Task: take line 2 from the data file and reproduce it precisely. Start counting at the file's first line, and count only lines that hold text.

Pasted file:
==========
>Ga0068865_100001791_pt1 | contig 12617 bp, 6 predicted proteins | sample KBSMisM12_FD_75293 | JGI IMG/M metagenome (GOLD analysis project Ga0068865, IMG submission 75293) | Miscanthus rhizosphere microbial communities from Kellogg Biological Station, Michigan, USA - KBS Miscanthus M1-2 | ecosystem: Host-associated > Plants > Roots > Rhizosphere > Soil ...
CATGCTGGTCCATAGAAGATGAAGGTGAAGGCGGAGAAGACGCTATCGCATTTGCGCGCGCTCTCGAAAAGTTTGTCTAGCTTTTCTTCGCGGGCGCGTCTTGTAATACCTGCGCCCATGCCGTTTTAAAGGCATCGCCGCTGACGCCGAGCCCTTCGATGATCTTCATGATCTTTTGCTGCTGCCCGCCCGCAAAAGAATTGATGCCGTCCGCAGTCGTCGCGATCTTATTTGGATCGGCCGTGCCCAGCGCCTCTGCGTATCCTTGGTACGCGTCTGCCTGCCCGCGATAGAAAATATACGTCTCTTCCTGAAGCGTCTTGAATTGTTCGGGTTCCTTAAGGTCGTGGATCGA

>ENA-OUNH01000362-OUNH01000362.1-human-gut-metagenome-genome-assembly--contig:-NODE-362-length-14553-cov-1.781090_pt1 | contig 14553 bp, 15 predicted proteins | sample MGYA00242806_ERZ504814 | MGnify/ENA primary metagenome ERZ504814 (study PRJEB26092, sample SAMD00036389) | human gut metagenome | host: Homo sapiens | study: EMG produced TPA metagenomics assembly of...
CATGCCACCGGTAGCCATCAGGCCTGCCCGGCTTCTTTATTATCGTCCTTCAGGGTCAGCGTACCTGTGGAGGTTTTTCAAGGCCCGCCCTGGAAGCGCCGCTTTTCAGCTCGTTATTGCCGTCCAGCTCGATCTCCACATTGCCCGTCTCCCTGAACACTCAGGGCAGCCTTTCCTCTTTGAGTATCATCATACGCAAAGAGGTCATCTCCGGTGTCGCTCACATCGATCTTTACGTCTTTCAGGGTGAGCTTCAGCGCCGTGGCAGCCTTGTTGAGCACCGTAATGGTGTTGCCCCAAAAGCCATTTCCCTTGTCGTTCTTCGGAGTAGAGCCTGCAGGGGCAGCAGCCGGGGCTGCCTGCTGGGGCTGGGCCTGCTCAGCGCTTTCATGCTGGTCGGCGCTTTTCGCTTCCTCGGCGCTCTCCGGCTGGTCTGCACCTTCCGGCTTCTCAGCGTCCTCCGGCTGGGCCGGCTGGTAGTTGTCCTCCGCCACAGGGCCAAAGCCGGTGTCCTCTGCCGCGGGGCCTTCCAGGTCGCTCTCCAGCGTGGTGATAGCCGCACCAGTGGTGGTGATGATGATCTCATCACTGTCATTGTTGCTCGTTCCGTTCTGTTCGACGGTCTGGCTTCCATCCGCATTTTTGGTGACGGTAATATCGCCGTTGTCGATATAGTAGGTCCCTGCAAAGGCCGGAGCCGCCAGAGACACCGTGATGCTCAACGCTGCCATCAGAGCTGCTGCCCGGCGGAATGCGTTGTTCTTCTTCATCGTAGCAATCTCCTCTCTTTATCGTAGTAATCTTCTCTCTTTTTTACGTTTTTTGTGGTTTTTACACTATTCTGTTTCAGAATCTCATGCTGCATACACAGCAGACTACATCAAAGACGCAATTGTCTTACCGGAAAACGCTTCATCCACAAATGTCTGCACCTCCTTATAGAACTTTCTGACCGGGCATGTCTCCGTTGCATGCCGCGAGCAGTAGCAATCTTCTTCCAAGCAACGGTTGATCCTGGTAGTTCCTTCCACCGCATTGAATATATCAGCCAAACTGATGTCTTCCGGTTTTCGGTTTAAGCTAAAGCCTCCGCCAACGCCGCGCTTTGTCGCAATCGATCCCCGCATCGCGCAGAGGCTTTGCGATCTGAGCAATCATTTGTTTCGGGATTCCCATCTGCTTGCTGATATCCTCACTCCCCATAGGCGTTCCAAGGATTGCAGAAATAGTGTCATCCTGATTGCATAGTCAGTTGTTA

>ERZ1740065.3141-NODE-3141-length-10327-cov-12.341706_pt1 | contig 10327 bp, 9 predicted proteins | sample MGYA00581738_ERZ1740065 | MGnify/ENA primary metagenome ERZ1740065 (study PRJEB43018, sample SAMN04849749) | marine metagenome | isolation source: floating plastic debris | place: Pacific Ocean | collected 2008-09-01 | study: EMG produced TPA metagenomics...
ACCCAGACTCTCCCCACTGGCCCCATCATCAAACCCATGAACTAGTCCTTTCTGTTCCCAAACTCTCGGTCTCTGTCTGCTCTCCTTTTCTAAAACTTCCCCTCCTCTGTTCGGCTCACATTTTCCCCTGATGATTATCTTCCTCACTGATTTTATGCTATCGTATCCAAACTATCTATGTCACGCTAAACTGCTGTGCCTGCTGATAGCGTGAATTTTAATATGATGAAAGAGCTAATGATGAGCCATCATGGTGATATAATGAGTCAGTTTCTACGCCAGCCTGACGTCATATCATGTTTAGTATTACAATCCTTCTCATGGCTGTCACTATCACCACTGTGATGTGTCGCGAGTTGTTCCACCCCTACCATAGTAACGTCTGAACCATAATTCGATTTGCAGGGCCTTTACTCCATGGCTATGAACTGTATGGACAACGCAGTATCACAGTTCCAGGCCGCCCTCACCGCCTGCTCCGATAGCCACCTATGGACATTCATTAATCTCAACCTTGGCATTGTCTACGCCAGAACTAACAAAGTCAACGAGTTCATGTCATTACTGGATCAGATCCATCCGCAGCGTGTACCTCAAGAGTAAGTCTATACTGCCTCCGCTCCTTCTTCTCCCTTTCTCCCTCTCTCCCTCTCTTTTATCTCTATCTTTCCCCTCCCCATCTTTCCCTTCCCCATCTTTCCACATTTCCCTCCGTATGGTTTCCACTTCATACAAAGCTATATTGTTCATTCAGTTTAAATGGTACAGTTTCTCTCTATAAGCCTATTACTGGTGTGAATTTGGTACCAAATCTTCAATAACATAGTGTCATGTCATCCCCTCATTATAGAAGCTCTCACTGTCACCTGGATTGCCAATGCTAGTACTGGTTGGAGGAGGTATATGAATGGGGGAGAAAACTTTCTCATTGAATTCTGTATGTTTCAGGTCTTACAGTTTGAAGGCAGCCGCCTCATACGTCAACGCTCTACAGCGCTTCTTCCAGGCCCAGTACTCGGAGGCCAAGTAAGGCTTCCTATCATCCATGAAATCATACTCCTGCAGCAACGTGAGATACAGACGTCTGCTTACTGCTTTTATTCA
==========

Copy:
CATGCTGGTCCATAGAAGATGAAGGTGAAGGCGGAGAAGACGCTATCGCATTTGCGCGCGCTCTCGAAAAGTTTGTCTAGCTTTTCTTCGCGGGCGCGTCTTGTAATACCTGCGCCCATGCCGTTTTAAAGGCATCGCCGCTGACGCCGAGCCCTTCGATGATCTTCATGATCTTTTGCTGCTGCCCGCCCGCAAAAGAATTGATGCCGTCCGCAGTCGTCGCGATCTTATTTGGATCGGCCGTGCCCAGCGCCTCTGCGTATCCTTGGTACGCGTCTGCCTGCCCGCGATAGAAAATATACGTCTCTTCCTGAAGCGTCTTGAATTGTTCGGGTTCCTTAAGGTCGTGGATCGA